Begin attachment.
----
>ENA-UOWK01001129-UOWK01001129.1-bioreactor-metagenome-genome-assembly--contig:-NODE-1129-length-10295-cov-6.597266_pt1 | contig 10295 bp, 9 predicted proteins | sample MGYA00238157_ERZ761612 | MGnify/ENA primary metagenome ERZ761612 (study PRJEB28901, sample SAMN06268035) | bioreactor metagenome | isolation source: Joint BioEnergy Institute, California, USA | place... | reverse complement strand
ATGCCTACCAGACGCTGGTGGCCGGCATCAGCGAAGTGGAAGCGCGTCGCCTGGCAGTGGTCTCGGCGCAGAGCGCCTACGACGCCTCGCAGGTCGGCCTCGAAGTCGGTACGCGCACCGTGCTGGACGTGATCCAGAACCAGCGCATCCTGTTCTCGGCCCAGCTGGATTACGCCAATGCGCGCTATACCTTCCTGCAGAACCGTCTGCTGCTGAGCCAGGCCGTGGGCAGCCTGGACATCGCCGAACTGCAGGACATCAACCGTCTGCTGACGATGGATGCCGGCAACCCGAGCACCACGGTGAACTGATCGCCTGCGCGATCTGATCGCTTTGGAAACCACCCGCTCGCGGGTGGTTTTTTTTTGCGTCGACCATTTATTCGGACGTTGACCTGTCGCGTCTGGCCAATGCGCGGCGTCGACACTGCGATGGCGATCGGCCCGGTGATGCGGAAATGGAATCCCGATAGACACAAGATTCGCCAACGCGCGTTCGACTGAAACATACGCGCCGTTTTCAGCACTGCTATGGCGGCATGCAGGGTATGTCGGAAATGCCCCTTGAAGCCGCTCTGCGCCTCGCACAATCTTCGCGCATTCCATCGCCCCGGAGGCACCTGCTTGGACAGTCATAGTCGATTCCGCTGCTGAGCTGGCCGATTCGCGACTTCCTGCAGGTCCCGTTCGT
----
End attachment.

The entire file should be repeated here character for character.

>ENA-UOWK01001129-UOWK01001129.1-bioreactor-metagenome-genome-assembly--contig:-NODE-1129-length-10295-cov-6.597266_pt1 | contig 10295 bp, 9 predicted proteins | sample MGYA00238157_ERZ761612 | MGnify/ENA primary metagenome ERZ761612 (study PRJEB28901, sample SAMN06268035) | bioreactor metagenome | isolation source: Joint BioEnergy Institute, California, USA | place... | reverse complement strand
ATGCCTACCAGACGCTGGTGGCCGGCATCAGCGAAGTGGAAGCGCGTCGCCTGGCAGTGGTCTCGGCGCAGAGCGCCTACGACGCCTCGCAGGTCGGCCTCGAAGTCGGTACGCGCACCGTGCTGGACGTGATCCAGAACCAGCGCATCCTGTTCTCGGCCCAGCTGGATTACGCCAATGCGCGCTATACCTTCCTGCAGAACCGTCTGCTGCTGAGCCAGGCCGTGGGCAGCCTGGACATCGCCGAACTGCAGGACATCAACCGTCTGCTGACGATGGATGCCGGCAACCCGAGCACCACGGTGAACTGATCGCCTGCGCGATCTGATCGCTTTGGAAACCACCCGCTCGCGGGTGGTTTTTTTTTGCGTCGACCATTTATTCGGACGTTGACCTGTCGCGTCTGGCCAATGCGCGGCGTCGACACTGCGATGGCGATCGGCCCGGTGATGCGGAAATGGAATCCCGATAGACACAAGATTCGCCAACGCGCGTTCGACTGAAACATACGCGCCGTTTTCAGCACTGCTATGGCGGCATGCAGGGTATGTCGGAAATGCCCCTTGAAGCCGCTCTGCGCCTCGCACAATCTTCGCGCATTCCATCGCCCCGGAGGCACCTGCTTGGACAGTCATAGTCGATTCCGCTGCTGAGCTGGCCGATTCGCGACTTCCTGCAGGTCCCGTTCGT